Hot in travel: animal stories from around the world
This week in animal news, a judge in the US ruled that a monkey cannot own the copyright to a selfie, a man posted a video of himself petting a cheetah, a Vancouver cat café ran out of cats, and more.
A federal judge in the US has ruled that a monkey who took a selfie on a photographer’s camera cannot be declared the rightful copyright owner of the photographs.
The ruling came after PETA filed a lawsuit last year, seeking an order that would allow the animal rights’ group to administer all proceeds from the photo to benefit the macaque monkey, reports the Guardian. PETA claims the animal is a six-year-old monkey named Naruto.
The photos were taken on the camera of David Slater, a British nature photographer who went to Indonesia in 2011. He left his camera, which was on a tripod, unattended, and the animal began playing with it and snapped a picture, reports to the Huffington Post. Slater had asked the court to dismiss the case, arguing the copyright holder is his company.
The photos have been widely published in the media and on Wikipedia, which has argued that no one owns the copyright as they were taken by an animal.
The judge, William Orrick, said whether animals can hold copyright is an issue for Congress, reports the Huffington Post.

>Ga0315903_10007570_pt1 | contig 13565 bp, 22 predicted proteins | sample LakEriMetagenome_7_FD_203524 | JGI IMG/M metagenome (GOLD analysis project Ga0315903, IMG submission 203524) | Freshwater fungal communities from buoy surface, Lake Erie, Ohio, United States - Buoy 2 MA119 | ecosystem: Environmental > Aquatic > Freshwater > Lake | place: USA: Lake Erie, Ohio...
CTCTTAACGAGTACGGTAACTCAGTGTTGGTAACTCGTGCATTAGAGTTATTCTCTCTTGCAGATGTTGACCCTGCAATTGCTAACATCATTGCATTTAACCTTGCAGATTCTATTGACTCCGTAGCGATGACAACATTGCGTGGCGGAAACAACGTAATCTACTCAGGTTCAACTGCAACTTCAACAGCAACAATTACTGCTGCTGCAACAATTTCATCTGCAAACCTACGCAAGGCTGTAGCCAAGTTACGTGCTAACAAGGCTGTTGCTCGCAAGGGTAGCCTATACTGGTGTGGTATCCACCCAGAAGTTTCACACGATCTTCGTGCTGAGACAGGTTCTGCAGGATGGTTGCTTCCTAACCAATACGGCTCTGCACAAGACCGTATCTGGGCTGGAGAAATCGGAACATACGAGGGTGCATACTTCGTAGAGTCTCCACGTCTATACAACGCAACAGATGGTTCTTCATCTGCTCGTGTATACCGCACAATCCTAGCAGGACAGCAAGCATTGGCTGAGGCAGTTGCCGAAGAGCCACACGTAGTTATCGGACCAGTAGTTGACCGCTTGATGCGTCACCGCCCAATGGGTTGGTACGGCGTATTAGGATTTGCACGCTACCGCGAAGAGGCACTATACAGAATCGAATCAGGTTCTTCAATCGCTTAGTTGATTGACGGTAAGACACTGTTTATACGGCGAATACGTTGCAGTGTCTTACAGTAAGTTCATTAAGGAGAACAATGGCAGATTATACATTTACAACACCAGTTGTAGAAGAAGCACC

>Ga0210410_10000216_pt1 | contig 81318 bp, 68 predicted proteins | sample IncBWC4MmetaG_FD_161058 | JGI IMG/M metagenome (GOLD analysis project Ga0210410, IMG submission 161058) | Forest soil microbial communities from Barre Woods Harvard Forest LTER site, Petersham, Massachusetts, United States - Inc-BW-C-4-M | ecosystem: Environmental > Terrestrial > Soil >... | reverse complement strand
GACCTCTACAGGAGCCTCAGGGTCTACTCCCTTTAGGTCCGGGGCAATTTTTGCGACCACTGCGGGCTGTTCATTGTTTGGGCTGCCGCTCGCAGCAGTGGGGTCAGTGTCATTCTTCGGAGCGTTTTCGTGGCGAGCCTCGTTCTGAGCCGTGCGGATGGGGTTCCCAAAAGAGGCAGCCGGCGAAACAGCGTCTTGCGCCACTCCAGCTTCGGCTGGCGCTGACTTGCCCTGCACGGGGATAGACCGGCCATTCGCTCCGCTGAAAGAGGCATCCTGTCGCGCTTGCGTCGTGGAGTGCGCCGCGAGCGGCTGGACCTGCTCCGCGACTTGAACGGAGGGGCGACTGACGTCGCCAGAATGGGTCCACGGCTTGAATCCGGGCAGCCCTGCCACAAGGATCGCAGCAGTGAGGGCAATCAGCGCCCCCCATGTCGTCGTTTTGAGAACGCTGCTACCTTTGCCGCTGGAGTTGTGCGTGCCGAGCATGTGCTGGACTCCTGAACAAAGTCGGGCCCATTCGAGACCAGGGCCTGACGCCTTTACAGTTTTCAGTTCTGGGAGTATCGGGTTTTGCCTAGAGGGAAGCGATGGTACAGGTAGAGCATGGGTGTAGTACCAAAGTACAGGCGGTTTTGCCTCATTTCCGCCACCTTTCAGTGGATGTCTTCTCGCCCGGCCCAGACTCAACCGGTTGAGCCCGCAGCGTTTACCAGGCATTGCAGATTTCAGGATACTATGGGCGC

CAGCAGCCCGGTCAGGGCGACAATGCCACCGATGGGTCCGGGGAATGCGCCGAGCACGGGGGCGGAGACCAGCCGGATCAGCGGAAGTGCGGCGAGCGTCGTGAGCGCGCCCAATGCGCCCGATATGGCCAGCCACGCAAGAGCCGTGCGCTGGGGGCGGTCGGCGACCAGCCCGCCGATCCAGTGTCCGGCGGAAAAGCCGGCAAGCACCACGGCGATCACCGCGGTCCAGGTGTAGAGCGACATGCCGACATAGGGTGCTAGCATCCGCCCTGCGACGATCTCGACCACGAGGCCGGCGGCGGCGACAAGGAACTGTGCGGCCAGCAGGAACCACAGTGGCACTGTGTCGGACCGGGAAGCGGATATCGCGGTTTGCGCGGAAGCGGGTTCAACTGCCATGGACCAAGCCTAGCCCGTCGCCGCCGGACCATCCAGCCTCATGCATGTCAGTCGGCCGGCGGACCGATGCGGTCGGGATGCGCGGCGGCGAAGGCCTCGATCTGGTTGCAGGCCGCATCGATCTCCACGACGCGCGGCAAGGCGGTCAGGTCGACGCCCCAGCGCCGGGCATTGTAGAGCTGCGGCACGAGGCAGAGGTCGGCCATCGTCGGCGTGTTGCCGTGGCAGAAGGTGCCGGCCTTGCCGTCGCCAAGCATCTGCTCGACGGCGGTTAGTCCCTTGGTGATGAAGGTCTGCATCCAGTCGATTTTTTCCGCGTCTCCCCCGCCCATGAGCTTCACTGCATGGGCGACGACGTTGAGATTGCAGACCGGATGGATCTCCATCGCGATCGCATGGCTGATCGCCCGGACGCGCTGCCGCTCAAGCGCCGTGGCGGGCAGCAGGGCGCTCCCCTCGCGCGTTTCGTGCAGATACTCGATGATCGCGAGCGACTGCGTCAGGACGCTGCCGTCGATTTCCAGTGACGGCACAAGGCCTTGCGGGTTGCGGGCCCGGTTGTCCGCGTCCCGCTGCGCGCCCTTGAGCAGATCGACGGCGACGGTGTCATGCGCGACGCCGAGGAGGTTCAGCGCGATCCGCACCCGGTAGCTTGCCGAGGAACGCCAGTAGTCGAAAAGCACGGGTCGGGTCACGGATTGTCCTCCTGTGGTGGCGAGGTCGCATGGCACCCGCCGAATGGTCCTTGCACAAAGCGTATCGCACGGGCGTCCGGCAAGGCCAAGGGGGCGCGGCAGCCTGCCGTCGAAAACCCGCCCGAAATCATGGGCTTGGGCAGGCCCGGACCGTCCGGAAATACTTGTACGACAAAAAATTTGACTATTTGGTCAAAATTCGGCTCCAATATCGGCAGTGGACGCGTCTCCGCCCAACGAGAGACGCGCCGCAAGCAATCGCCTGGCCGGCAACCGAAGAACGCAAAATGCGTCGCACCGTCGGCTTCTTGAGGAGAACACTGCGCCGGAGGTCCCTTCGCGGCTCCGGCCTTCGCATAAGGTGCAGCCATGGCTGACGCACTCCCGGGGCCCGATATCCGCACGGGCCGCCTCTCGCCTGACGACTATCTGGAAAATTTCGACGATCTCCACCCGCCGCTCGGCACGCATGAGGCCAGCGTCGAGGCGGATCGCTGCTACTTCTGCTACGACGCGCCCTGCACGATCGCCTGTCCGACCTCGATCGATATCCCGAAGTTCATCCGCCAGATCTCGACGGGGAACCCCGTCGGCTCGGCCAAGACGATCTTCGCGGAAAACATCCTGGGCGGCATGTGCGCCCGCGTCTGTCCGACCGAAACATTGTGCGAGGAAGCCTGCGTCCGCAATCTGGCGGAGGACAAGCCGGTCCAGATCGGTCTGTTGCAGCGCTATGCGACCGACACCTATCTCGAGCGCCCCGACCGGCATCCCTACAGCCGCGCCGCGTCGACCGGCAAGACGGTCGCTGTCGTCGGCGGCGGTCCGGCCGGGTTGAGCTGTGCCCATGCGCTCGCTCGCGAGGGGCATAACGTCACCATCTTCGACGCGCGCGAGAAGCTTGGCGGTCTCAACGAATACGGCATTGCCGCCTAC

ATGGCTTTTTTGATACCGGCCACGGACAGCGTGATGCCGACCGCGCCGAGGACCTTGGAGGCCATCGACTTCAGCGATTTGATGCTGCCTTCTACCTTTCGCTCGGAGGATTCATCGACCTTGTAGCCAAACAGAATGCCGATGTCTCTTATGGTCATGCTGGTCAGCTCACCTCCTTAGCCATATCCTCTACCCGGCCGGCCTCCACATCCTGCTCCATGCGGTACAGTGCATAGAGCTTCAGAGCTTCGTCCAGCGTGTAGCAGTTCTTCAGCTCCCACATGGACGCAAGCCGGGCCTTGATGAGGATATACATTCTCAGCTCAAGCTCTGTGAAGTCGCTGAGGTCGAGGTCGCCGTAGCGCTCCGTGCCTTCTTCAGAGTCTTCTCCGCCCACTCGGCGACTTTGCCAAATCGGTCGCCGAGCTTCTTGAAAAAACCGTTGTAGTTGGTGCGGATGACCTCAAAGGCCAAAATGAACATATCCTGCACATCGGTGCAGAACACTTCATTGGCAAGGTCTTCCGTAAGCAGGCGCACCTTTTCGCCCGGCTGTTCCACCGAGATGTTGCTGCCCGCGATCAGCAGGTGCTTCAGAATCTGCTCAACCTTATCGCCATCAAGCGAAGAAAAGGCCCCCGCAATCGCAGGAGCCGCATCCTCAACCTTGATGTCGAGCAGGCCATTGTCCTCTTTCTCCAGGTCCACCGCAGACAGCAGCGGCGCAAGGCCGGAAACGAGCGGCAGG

A man from New Zealand made headlines after posting a video of himself petting a cheetah from a swimming pool while at a game reserve in South Africa. The man was swimming when the animal came for a drink. Gareth Poley decided to give the animal a pet.
As cat café continue to sweep the world, an establishment in Vancouver, Canada proved so popular it ran out of cats. Catfé recently announced it would temporarily shut its doors as most of its cats had been adopted into permanent homes. While the café waits for more shelter animals, they note that there are still many cats in the province that need adopting from various shelters.
When bad weather hit Portland this week animals at the Oregon Zoo enjoyed a snow day. The zoo posted video of an Amur tiger and a family of harbour seals enjoying the cold snap.
A community in Tanzania has ‘built’ a fence of beehives around a farm in an attempt to see if the buzzing of the bees will stop elephants from wandering into croplands. The hope is that if the project is successful, there will be less conflict in Northern Tanzania between farmers and the animals as they look for food.